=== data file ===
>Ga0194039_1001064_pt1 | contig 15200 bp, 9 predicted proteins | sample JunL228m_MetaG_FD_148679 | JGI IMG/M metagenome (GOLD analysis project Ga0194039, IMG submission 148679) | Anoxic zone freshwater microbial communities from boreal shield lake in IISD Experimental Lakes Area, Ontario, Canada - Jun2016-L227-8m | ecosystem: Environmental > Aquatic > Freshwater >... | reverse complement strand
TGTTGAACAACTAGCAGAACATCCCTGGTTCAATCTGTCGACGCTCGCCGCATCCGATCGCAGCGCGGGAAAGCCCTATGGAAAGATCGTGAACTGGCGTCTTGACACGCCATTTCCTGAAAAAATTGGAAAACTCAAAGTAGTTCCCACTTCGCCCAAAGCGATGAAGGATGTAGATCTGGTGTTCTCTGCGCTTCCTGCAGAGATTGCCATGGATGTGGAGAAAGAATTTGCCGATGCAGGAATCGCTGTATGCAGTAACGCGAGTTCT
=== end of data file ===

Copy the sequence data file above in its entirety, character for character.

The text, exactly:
>Ga0194039_1001064_pt1 | contig 15200 bp, 9 predicted proteins | sample JunL228m_MetaG_FD_148679 | JGI IMG/M metagenome (GOLD analysis project Ga0194039, IMG submission 148679) | Anoxic zone freshwater microbial communities from boreal shield lake in IISD Experimental Lakes Area, Ontario, Canada - Jun2016-L227-8m | ecosystem: Environmental > Aquatic > Freshwater >... | reverse complement strand
TGTTGAACAACTAGCAGAACATCCCTGGTTCAATCTGTCGACGCTCGCCGCATCCGATCGCAGCGCGGGAAAGCCCTATGGAAAGATCGTGAACTGGCGTCTTGACACGCCATTTCCTGAAAAAATTGGAAAACTCAAAGTAGTTCCCACTTCGCCCAAAGCGATGAAGGATGTAGATCTGGTGTTCTCTGCGCTTCCTGCAGAGATTGCCATGGATGTGGAGAAAGAATTTGCCGATGCAGGAATCGCTGTATGCAGTAACGCGAGTTCT